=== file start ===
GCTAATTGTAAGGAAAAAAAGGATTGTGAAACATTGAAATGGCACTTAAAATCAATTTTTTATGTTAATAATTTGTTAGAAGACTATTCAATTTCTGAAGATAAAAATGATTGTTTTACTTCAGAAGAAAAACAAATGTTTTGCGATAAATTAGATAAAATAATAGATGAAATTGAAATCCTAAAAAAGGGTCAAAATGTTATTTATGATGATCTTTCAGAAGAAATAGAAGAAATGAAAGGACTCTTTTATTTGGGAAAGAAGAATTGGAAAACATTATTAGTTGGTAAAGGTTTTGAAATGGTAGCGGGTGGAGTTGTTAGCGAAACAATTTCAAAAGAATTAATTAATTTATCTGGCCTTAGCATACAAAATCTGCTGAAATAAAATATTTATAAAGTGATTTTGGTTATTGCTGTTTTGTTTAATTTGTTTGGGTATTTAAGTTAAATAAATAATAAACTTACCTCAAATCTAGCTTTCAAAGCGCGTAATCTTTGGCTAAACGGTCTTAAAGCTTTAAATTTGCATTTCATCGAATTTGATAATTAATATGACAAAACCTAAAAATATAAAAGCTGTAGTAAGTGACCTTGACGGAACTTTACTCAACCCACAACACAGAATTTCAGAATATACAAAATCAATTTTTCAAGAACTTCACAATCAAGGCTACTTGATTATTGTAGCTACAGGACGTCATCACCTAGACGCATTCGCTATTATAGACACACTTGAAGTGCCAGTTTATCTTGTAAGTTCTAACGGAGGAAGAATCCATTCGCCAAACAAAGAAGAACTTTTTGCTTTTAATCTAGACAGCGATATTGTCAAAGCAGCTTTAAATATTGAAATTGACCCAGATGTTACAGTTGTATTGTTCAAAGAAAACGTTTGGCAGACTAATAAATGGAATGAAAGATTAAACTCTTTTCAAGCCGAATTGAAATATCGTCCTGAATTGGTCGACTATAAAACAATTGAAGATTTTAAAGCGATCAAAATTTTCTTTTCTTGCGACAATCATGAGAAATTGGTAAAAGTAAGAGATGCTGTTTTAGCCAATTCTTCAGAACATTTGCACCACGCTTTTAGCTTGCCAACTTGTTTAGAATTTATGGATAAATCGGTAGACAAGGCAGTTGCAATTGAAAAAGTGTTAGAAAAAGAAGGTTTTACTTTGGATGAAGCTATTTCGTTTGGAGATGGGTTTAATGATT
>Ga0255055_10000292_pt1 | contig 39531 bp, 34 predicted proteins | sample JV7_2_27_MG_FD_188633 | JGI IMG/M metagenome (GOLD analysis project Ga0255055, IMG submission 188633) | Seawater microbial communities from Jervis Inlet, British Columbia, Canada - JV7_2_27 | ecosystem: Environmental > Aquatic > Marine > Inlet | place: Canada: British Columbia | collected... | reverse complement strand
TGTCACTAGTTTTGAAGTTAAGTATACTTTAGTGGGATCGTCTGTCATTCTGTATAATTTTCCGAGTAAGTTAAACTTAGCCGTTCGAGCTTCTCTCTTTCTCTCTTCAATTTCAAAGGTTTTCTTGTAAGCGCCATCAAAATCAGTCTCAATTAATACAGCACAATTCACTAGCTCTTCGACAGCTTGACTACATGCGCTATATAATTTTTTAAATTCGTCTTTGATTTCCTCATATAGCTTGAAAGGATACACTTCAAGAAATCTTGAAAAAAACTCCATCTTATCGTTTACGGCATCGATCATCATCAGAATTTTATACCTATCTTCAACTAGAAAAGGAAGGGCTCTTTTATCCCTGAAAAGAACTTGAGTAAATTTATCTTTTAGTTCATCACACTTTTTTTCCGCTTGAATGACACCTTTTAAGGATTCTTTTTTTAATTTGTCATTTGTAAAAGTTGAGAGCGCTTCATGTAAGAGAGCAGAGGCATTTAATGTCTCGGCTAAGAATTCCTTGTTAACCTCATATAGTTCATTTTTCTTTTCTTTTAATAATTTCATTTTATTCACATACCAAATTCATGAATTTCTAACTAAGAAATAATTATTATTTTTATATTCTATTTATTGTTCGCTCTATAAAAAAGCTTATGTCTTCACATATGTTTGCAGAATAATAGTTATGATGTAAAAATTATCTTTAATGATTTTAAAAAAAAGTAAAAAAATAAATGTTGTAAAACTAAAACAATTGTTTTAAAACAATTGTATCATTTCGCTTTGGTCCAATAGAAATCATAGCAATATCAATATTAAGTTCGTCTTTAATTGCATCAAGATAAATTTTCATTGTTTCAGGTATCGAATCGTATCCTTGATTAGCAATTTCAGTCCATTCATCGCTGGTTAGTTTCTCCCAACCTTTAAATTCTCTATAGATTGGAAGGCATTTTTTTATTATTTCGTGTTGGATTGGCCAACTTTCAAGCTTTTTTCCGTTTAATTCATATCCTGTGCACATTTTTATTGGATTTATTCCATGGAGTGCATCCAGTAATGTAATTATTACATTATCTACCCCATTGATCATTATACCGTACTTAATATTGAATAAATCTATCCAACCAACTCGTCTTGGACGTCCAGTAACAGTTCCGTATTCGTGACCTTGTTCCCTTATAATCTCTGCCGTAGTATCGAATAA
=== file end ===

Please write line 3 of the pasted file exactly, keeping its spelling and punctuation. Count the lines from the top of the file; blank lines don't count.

TGTCACTAGTTTTGAAGTTAAGTATACTTTAGTGGGATCGTCTGTCATTCTGTATAATTTTCCGAGTAAGTTAAACTTAGCCGTTCGAGCTTCTCTCTTTCTCTCTTCAATTTCAAAGGTTTTCTTGTAAGCGCCATCAAAATCAGTCTCAATTAATACAGCACAATTCACTAGCTCTTCGACAGCTTGACTACATGCGCTATATAATTTTTTAAATTCGTCTTTGATTTCCTCATATAGCTTGAAAGGATACACTTCAAGAAATCTTGAAAAAAACTCCATCTTATCGTTTACGGCATCGATCATCATCAGAATTTTATACCTATCTTCAACTAGAAAAGGAAGGGCTCTTTTATCCCTGAAAAGAACTTGAGTAAATTTATCTTTTAGTTCATCACACTTTTTTTCCGCTTGAATGACACCTTTTAAGGATTCTTTTTTTAATTTGTCATTTGTAAAAGTTGAGAGCGCTTCATGTAAGAGAGCAGAGGCATTTAATGTCTCGGCTAAGAATTCCTTGTTAACCTCATATAGTTCATTTTTCTTTTCTTTTAATAATTTCATTTTATTCACATACCAAATTCATGAATTTCTAACTAAGAAATAATTATTATTTTTATATTCTATTTATTGTTCGCTCTATAAAAAAGCTTATGTCTTCACATATGTTTGCAGAATAATAGTTATGATGTAAAAATTATCTTTAATGATTTTAAAAAAAAGTAAAAAAATAAATGTTGTAAAACTAAAACAATTGTTTTAAAACAATTGTATCATTTCGCTTTGGTCCAATAGAAATCATAGCAATATCAATATTAAGTTCGTCTTTAATTGCATCAAGATAAATTTTCATTGTTTCAGGTATCGAATCGTATCCTTGATTAGCAATTTCAGTCCATTCATCGCTGGTTAGTTTCTCCCAACCTTTAAATTCTCTATAGATTGGAAGGCATTTTTTTATTATTTCGTGTTGGATTGGCCAACTTTCAAGCTTTTTTCCGTTTAATTCATATCCTGTGCACATTTTTATTGGATTTATTCCATGGAGTGCATCCAGTAATGTAATTATTACATTATCTACCCCATTGATCATTATACCGTACTTAATATTGAATAAATCTATCCAACCAACTCGTCTTGGACGTCCAGTAACAGTTCCGTATTCGTGACCTTGTTCCCTTATAATCTCTGCCGTAGTATCGAATAA